When you first enter an addiction rehabilitation facility, you’ll most likely participate in a recovery group component right away. The general rationale is that with the support of others who understand what you’re going through, you’ll be more accountable and successful in your recovery. But as an individual, you often need more freedom to choose the approach that works best for you. To that end, we’ve compiled an extensive list of recovery support groups that might specifically suit your personal preferences and needs.
Various 12-Step Recovery Programs
The granddaddy of them all, Alcoholics Anonymous (AA), started in 1935 by Dr. Bob and Bill W., wasn’t technically the first addiction support group, as some churches and hospitals created a few opportunities for minimal conversations about the topic. However, AA certainly created a more formalized process for people to follow (the 12 steps), reinforced the importance of fellowship—spiritual and secular—and added the anonymous component to build confidence in the process.
Since then, dozens of other programs, also known as mutual aid groups, have adopted some form of a 12-Step structure but refined the focus to address more specific issues. Here are a few:
- Adult Children of Alcoholics/Dysfunctional Families: Since 1987, ACA relies on 12-Step principles to encourage healing from historical family and addiction trauma.
- Al-Anon Family Groups: Formally a subset of AA, this program has helped teenagers, families, and friends of alcoholics address the impact of their loved one’s addiction issues.
- Cocaine Anonymous: Started in 1982, this nonprofit doesn’t have any affiliation with AA but adapted many tenets of the 12-Step philosophy.
- Co-Dependents Anonymous: Specifically designed in 1986 to help individuals move past codependent behavior in various types of relationships, the group also follows a 12-Step structure.
- Co-Sex Addicts Anonymous: Officially referred to as COSA, the program adapted AA’s 12 Steps in 1980 to help individuals address how someone else’s compulsive sexual behavior affects their lives.
- Crystal Meth Anonymous: Founder Bill C. created CMA in 1994 to use the 12 Steps and Traditions to support people struggling with methamphetamine addiction and recovery.
- Dual Diagnosis Anonymous: Created in 1996, this group helps attendees with dual diagnoses address the balance of life managing addiction recovery and mental health issues.
- Heroin Anonymous: Co-founders Paul F. and Mike S. both used AA in their recovery from heroin addiction but founded HA in 2004, believing more focused support for people who escaped the clutches of this drug would be beneficial.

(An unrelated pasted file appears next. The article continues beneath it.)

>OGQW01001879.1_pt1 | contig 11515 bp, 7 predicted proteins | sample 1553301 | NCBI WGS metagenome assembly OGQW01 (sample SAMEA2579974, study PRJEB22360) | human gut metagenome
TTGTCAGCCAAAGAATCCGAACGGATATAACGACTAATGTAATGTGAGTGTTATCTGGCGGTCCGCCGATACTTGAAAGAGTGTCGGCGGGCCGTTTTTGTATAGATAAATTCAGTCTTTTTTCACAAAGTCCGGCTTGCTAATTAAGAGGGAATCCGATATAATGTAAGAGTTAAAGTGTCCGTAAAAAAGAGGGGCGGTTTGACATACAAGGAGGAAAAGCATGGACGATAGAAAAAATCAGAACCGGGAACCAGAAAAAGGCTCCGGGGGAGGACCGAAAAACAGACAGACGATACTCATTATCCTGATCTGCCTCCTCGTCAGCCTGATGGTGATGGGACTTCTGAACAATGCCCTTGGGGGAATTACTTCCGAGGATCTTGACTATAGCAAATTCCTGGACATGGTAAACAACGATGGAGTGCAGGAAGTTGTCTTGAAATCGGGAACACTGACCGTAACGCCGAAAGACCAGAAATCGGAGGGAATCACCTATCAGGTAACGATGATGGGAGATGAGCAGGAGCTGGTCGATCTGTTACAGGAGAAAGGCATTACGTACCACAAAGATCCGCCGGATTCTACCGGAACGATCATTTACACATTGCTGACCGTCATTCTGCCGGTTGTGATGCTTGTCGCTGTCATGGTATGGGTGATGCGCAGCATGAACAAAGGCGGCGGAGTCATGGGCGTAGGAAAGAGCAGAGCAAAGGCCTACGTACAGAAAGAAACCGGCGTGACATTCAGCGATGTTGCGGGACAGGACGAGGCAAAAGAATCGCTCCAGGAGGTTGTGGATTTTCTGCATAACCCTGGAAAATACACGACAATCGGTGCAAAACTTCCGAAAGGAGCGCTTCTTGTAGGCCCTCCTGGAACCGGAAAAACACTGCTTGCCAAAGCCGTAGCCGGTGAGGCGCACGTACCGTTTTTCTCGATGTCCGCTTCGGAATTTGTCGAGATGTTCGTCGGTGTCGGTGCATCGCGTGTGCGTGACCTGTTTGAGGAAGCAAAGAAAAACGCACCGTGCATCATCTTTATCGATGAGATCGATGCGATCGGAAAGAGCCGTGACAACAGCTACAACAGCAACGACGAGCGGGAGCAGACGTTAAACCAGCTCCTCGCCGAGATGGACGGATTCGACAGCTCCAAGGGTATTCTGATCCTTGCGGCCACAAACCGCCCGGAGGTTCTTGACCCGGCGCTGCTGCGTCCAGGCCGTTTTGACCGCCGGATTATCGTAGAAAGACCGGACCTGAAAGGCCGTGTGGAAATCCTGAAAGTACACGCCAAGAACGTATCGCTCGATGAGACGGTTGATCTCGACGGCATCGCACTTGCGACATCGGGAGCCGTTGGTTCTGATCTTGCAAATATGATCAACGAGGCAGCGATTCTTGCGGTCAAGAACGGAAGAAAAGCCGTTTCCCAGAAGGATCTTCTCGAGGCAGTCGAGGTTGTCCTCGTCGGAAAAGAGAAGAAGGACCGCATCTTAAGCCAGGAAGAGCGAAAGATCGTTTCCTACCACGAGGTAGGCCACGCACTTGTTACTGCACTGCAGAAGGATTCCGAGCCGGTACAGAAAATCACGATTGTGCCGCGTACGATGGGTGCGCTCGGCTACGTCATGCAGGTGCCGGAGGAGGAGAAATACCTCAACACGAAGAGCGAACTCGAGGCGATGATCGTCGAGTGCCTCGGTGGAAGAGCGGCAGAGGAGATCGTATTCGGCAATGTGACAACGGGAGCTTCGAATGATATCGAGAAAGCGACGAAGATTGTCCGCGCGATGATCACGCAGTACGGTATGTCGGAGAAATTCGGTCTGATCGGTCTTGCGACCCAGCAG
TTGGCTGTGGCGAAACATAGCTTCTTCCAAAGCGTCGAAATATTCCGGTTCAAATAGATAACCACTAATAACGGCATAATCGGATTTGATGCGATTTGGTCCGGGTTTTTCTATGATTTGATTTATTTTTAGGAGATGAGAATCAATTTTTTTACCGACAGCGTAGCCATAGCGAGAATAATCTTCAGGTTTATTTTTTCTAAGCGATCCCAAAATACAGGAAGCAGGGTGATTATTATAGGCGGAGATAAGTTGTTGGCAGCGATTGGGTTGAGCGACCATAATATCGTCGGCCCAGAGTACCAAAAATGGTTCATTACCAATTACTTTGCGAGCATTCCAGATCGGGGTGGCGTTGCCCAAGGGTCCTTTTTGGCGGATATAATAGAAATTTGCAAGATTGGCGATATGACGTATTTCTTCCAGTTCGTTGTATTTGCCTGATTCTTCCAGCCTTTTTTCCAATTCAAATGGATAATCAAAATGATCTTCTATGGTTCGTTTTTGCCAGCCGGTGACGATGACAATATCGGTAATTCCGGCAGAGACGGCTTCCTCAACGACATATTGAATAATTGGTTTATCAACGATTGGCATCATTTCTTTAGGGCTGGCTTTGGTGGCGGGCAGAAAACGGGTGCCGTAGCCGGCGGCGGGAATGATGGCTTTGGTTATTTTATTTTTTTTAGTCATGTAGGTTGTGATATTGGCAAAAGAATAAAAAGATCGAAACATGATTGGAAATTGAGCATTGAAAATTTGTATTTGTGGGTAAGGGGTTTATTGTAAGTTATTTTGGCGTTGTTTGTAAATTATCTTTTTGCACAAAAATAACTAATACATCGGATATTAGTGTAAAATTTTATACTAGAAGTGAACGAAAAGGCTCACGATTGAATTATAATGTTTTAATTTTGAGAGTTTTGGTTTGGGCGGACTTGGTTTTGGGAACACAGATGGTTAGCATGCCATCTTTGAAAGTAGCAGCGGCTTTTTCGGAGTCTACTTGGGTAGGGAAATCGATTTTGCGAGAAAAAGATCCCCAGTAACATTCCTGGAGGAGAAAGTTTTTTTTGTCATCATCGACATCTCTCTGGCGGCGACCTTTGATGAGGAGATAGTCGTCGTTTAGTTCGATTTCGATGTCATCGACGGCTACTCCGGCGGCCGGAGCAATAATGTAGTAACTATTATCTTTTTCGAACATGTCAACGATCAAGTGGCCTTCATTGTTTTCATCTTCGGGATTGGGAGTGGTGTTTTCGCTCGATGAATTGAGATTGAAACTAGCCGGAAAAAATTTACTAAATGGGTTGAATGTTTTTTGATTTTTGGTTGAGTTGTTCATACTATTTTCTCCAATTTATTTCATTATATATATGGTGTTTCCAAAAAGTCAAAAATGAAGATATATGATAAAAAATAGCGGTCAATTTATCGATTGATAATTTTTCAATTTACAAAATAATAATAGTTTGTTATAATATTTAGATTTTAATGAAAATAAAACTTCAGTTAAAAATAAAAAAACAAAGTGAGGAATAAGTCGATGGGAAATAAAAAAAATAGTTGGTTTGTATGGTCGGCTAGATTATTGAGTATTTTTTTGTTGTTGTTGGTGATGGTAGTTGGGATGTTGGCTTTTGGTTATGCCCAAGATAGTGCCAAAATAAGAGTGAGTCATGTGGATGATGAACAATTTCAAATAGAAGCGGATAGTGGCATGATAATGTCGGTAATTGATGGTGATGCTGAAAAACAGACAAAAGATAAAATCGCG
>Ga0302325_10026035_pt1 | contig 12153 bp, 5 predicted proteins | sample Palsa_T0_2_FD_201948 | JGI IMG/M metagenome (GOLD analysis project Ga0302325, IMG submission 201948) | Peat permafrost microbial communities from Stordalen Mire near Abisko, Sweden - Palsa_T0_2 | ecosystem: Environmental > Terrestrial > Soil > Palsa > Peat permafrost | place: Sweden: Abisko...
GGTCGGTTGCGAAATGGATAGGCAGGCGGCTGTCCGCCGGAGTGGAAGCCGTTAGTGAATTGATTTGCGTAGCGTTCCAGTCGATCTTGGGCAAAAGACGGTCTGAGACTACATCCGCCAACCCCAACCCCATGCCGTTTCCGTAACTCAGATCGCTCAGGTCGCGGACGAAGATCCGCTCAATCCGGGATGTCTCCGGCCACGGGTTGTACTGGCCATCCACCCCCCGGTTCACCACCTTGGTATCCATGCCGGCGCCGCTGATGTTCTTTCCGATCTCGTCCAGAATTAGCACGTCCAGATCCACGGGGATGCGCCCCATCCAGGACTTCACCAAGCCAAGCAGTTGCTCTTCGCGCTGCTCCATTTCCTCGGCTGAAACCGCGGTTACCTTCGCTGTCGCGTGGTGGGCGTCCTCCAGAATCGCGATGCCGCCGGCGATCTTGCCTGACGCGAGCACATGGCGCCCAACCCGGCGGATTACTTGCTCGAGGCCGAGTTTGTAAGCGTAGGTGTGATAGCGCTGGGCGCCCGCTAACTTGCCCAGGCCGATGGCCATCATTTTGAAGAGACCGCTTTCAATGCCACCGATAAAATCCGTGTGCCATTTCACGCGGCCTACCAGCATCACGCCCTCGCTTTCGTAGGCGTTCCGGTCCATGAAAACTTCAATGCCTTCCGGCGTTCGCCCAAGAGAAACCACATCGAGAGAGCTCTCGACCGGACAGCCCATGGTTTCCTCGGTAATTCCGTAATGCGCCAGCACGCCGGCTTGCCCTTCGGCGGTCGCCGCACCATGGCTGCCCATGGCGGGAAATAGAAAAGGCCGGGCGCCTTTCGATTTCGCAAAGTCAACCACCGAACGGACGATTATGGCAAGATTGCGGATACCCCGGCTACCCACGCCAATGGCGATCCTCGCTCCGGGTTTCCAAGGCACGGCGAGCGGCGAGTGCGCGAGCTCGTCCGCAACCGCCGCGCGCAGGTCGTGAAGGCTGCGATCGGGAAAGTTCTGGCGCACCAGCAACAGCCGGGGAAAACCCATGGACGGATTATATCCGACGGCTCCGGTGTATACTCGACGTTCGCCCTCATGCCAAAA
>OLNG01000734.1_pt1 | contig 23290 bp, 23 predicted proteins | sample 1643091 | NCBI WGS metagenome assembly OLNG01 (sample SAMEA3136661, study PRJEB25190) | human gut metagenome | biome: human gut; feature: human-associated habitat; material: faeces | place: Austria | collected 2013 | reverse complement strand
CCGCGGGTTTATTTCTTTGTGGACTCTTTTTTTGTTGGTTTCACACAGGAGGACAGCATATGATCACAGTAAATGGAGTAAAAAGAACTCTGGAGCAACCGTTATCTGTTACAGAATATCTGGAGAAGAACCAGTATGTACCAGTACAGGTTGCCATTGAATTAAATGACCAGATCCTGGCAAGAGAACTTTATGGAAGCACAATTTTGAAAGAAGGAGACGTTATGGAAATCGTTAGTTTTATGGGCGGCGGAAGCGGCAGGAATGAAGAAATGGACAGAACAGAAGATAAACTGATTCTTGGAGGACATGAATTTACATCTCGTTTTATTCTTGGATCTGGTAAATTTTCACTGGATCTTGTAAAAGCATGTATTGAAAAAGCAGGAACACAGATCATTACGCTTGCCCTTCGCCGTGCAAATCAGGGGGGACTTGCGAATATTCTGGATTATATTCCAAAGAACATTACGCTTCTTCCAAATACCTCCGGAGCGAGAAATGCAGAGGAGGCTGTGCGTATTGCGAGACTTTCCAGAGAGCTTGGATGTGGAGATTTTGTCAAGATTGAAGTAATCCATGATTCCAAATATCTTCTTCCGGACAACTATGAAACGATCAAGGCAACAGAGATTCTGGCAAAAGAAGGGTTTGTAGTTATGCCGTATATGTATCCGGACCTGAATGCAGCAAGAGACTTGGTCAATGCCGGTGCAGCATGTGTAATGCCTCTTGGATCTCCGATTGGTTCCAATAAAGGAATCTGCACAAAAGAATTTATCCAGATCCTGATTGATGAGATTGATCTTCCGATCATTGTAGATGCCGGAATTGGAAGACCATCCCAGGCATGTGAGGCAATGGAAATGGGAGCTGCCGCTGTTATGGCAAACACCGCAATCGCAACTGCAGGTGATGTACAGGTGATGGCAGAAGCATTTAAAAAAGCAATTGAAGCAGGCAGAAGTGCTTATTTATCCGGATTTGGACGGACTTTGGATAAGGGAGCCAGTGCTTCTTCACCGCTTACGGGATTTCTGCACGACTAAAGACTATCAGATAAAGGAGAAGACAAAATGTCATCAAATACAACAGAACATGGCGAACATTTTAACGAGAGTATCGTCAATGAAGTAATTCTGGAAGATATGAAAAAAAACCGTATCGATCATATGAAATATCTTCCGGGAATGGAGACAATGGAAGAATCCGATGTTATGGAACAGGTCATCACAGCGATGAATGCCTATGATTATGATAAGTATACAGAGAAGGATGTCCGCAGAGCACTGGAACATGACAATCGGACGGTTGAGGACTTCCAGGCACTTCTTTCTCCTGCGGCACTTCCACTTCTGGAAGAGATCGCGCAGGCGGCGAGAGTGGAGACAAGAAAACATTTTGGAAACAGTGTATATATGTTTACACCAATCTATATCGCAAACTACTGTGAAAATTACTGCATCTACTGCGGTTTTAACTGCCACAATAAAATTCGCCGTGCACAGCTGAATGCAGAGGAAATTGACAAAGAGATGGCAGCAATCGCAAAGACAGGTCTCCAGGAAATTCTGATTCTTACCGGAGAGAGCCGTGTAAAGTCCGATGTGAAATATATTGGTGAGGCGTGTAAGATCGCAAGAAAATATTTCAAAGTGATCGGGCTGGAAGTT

- Marijuana Anonymous: This organization started in 1989 to help people recognize the potential for marijuana addiction and use 12-Step support to heal from it.
- Nar-Anon Family Groups: Similar to Al-Anon, this program was established in 1971 to help the family and friends of individuals with different types of drug addiction.
- Narcotics Anonymous: After the success of AA, another group of people established NA in 1953 to help individuals overcome substance abuse with the support of the 12-Step philosophy and Traditions.
- Yoga and 12-Step Recovery. After her personal struggle with addiction, Nikki Meyer founded this program in 2004, using a combination of yoga wisdom, 12-Step guidelines, and trauma-informed healing education.
Additional support programs with similar 12-Step approaches include:
- Debtors Anonymous
- Depressed Anonymous
- Dual Recovery Anonymous
- Emotions Anonymous
- Gamblers Anonymous
- Overeaters Anonymous
- Workaholics Anonymous
Do a quick online search, and you’ll find comprehensive websites for each program, detailed descriptions of their mission, and reasons why they may be able to help you.
Other Types of Recovery Programs
In all fairness, some people don’t like the basic guidelines of 12-Step groups. For whatever reason, the core philosophy doesn’t resonate with their beliefs and individual goals. But there are other addiction recovery programs that provide not only an essential sober network, but also healthy insight for making the most of sober living.
Research the following group alternatives to see if they’re more in line with your needs:
- LifeRing Secular Recovery
- Moderation Management
- Secular Organizations for Sobriety (S.O.S.)
- Self-Management and Recovery Training (SMART) Recovery
- Women for Sobriety
Also ask your rehabilitation center for additional resources, such as alumni groups and continuing care community groups.
The Support You Need at Fair Oaks
Addiction science evidence reinforces that individuals avoid relapse more effectively when they have a foundation of caring people to support the value of their choices and provide peace of mind and guidance when needed. At Fair Oaks in Sacramento, our board-certified professionals introduce you to various concepts and therapies to help you start the process of reclaiming your sober life. With this knowledge, you can continue to grow into the best version of yourself. Talk to a member of our admissions team to learn more about our programs.